Next week’s Throwback Thursday Husker.. the Class of 2003, Brett Lindstrom!

Comeback Kid

I’m no sports reporter.  There are days I WISH I was.. like today.. at ‘the K’… cheering on the Kansas City Royals in Game 7.. yes, this is one of those days :)  Yes, sports reporters get to witness some incredible moments from amazing vantage points, but they are also some of the hardest working guys in TV News.  Andy Kendeigh, Thor Tripp and Matt Lothrop shoot their own material, write their own material, write their own sportscasts, and are often on set, anchoring, after working all day covering games and stories out in the field.  They don’t ‘sit back and watch the game'; they are keeping track of stats, editing while the game is in progress, and thinking about how they’ll present it all.  While fans watch and enjoy, sports guys (and ladies) work 20-hours days to bring those moments to the rest of the world.

They also know a RIDICULOUS amount of information about sports.  I’d like to think I know the game of baseball.. I love gymnastics.. I like football a whole lot.. but I’m no sports reporter.  I’m a sports reporter wannabe at best.

When I started profiling former Huskers as part of this Throwback Thursday series, I turned to our sports guys and my husband, ALSO a former sports photojournalist in TV News, to see who they wanted to hear from.

SEVERAL gave me this guy’s name.

Jammal Lord

#5, Nebraska Quarterback Jammal Lord, photo courtesy Nebraska Athletics

Even if you don’t know the ins and outs of this game, you can see this guy was impressive on the college football field by looking at his stats.  Lord made the record books for total offense in a season and in a career.  He set a record at Nebraska for a rushing quarterback in a single game and in a season.  His name appears among Nebraska’s greats at the position, Eric Crouch and Tommie Frazier.

Nebraska’s last true option quarterback also marked the end of an era.  As he left Nebraska at the end of 2003, so did his Head Coach Frank Solich, fired after a 10-3 season.

WHAT IF?  What if they didn’t have that 7-7 season in 2002?  What if there hadn’t been a coaching controversy?  What if Lord, who only had 2.5 seasons on the field after a torn PCL in his knee, had gotten all four years as starting QB?

Lord tells me he has no regrets about his time as a Husker.

“No, not at all.  I had fun at Nebraska,” Lord told me by phone last month.  “I loved the coaches I had from Coach Solich to Coach Gill.  Those guys were role models.  They showed me tough love and I needed that.”

jammal%20lord%202

Thanks to Lord’s alma mater, Bayonne High School, for the photos

Husker nation again had high hopes for Lord as a pro player, drafted in the 6th round in 2004 by the Houston Texans.  He played safety, wide receiver, cornerback, eventually retiring from pro football with the Abilene Ruff Riders of the Indoor Football League in 2007.

Jammal Lord NFL pic

Lord then returned to his roots, and the place where he developed his passion for football.  He became a football coach at his Alma Mater, Bayonne High School in Bayonne, New Jersey.  COACHING became his new passion, a role that eventually brought him back to Nebraska, coaching at Concordia High School alongside his friend, Steve Warren.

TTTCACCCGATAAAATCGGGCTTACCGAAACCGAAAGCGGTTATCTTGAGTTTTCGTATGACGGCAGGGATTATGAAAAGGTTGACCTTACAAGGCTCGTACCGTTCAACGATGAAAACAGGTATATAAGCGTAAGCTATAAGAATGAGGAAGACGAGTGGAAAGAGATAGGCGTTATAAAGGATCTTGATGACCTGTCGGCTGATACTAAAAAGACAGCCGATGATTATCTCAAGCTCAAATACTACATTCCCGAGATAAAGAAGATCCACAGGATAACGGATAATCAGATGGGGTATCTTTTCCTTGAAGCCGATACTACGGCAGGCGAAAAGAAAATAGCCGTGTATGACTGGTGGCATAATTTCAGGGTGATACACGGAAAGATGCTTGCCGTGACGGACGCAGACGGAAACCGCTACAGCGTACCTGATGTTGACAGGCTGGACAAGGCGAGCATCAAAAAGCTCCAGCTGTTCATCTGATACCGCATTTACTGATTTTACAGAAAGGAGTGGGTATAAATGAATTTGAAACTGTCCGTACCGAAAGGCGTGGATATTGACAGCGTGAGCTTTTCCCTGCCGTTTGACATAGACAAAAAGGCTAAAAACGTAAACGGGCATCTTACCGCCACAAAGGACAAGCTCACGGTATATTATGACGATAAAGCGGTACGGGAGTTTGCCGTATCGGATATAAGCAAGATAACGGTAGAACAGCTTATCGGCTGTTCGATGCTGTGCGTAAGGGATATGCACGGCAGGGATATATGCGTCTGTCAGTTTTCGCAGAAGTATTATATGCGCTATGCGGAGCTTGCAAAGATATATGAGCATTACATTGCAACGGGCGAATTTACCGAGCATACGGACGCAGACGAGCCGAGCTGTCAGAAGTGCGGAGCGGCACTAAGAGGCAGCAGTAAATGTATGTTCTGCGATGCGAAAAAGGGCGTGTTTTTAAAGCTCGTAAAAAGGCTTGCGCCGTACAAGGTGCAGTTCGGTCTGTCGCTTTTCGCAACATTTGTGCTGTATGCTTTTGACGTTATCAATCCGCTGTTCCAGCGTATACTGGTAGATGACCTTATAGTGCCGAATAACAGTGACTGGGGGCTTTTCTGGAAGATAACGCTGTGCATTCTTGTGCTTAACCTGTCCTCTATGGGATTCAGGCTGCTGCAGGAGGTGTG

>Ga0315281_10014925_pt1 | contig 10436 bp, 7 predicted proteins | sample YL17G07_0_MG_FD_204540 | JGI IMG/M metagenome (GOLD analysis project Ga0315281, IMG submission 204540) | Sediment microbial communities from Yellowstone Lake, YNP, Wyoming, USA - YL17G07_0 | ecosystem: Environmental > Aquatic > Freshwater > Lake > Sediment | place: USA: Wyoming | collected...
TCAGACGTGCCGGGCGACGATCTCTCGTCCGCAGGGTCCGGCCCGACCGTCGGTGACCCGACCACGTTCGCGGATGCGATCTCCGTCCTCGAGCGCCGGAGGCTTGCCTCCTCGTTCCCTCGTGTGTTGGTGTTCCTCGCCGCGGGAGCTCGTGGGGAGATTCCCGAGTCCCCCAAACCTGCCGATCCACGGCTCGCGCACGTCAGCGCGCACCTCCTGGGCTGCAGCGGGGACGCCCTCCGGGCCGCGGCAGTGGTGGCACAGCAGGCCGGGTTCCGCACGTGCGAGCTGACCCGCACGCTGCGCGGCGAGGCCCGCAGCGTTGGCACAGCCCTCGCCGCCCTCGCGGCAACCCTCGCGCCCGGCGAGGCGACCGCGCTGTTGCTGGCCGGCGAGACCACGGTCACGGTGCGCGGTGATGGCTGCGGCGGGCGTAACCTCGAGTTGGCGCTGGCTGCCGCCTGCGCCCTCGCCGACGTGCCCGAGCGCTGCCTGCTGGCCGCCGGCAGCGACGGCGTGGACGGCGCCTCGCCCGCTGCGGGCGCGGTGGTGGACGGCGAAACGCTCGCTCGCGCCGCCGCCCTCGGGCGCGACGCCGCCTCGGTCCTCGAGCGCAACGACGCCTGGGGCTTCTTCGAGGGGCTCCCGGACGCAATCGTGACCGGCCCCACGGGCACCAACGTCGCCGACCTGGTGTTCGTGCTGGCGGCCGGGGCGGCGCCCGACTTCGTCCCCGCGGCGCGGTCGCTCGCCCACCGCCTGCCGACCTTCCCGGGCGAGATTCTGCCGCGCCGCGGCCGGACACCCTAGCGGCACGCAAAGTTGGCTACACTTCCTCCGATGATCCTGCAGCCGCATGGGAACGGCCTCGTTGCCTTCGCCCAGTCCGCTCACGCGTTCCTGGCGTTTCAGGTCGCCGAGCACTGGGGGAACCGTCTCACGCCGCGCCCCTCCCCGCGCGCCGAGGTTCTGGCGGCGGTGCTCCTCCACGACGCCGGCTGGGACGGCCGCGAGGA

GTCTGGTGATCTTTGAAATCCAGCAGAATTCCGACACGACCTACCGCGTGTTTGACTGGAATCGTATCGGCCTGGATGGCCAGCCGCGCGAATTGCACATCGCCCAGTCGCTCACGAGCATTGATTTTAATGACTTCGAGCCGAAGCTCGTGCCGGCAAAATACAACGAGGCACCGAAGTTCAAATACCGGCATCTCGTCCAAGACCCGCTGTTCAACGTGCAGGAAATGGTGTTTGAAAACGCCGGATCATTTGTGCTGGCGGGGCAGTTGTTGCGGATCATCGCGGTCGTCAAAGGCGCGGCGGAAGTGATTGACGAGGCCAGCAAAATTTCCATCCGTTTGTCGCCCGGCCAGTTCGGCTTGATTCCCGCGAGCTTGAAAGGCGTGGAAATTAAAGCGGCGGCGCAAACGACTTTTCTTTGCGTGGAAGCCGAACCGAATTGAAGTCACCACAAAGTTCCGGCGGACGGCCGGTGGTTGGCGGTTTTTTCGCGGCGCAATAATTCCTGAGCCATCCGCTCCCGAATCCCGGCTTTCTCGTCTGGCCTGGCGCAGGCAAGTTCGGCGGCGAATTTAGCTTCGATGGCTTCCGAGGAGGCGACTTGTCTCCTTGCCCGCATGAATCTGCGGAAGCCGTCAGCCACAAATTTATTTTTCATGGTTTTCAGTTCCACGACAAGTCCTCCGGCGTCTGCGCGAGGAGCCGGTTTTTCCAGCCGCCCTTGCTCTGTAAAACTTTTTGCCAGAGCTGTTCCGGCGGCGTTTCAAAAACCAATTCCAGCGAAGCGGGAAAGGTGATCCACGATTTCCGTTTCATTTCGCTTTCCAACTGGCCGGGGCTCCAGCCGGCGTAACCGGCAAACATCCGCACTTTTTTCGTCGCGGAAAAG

“I miss it every day,” Lord told me.  “Everything about football, I miss coaching, the kids, helping the kids out.  Just seeing them grow.”

But during those coaching days, even now, it’s hard to not miss PLAYING the game, too.  Lord says his favorite game came his junior year at Texas A&M.  John Oakey’s Aggies had the Huskers on the ropes in the 3rd quarter, down 31-14.  Lord and Nebraska charged back and WON 38-31, at the time, tying the school record for the biggest comeback in football history.  Jammal Lord was named Team Captain the following season.

“Just going out, playing hard and winning games,” said Lord.  “I miss my friends, mainly.”

Today, Lord is a long way from the friends he made in Lincoln, Houston, Bayonne and Omaha; he’s working in the oil fields of North Dakota.

WHAT?!?! For anyone asking the same question I did when I heard that, a quick Google search reveals the average annual salary of an oil worker in ND–more than $110,000.

“A friend of a friend had a business here, offered me a job,” said Lord.  “I said never! Then I caved in.”

It’s hard not to like this guy in talking to him on the phone.  In that answer and in so many others, he laughed throughout.  You could ‘hear’ his smile on other end.  Jammal Lord seems like a guy who truly enjoys life, whether he’s making a comeback on the football field or anywhere else.  He has a passion for life, just as he does for football.

And he still has that love for the Huskers.

“I like all of them,” he said of today’s players.  “I like Ameer, he’s doing his thing right now.  I like Tommy.  I’m biased for the quarterback position, you know what I mean?”

What about Coach Pelini, Lord’s then Defensive Coordinator who took over head-coaching duties in Lord’s last game with Nebraska at the Alamo Bowl?

“LOVE him.  Love him,” said Lord.  “Just the passion, he has passion for his kids.  He has passion for the game of football.”

Finally, to Husker fans who like so many sports guys do, remember Jammal Lord and hold him as a Husker favorite, he’s got a message for you, too.

“I love you.  You’re number one in my book,” said Lord.  “I had fun down there.  It was a great time.  I love the fans, I love the stadium.  GO BIG RED!”

CHECK OUT KETV’S HUSKERS THROWBACK THURSDAY FEATURE ON JAMMAL LORD!

For more on #5 Jammal Lord, check out his bio courtesy of Nebraska Athletics.

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Click here to Throwback to the Class of 2013, CJ Zimmerer!

Next week’s Throwback Thursday Husker.. the Class of 1987, John McCormick!